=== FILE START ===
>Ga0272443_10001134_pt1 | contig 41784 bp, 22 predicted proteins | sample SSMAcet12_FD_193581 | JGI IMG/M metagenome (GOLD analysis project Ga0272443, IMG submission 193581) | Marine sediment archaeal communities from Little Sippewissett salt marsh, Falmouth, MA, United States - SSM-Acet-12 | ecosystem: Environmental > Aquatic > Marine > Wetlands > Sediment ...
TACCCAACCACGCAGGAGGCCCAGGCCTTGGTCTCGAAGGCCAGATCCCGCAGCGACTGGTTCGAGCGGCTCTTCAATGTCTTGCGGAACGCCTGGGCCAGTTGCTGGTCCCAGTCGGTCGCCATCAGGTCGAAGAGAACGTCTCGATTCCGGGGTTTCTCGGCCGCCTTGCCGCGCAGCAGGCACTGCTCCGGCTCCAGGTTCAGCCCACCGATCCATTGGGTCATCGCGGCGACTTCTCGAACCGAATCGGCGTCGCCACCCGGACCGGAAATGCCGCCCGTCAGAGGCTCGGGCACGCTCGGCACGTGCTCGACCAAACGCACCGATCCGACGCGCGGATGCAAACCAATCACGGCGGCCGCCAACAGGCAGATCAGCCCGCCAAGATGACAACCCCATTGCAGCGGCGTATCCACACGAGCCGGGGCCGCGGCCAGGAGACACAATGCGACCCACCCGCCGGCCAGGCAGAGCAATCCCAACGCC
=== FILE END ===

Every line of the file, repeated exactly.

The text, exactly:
>Ga0272443_10001134_pt1 | contig 41784 bp, 22 predicted proteins | sample SSMAcet12_FD_193581 | JGI IMG/M metagenome (GOLD analysis project Ga0272443, IMG submission 193581) | Marine sediment archaeal communities from Little Sippewissett salt marsh, Falmouth, MA, United States - SSM-Acet-12 | ecosystem: Environmental > Aquatic > Marine > Wetlands > Sediment ...
TACCCAACCACGCAGGAGGCCCAGGCCTTGGTCTCGAAGGCCAGATCCCGCAGCGACTGGTTCGAGCGGCTCTTCAATGTCTTGCGGAACGCCTGGGCCAGTTGCTGGTCCCAGTCGGTCGCCATCAGGTCGAAGAGAACGTCTCGATTCCGGGGTTTCTCGGCCGCCTTGCCGCGCAGCAGGCACTGCTCCGGCTCCAGGTTCAGCCCACCGATCCATTGGGTCATCGCGGCGACTTCTCGAACCGAATCGGCGTCGCCACCCGGACCGGAAATGCCGCCCGTCAGAGGCTCGGGCACGCTCGGCACGTGCTCGACCAAACGCACCGATCCGACGCGCGGATGCAAACCAATCACGGCGGCCGCCAACAGGCAGATCAGCCCGCCAAGATGACAACCCCATTGCAGCGGCGTATCCACACGAGCCGGGGCCGCGGCCAGGAGACACAATGCGACCCACCCGCCGGCCAGGCAGAGCAATCCCAACGCC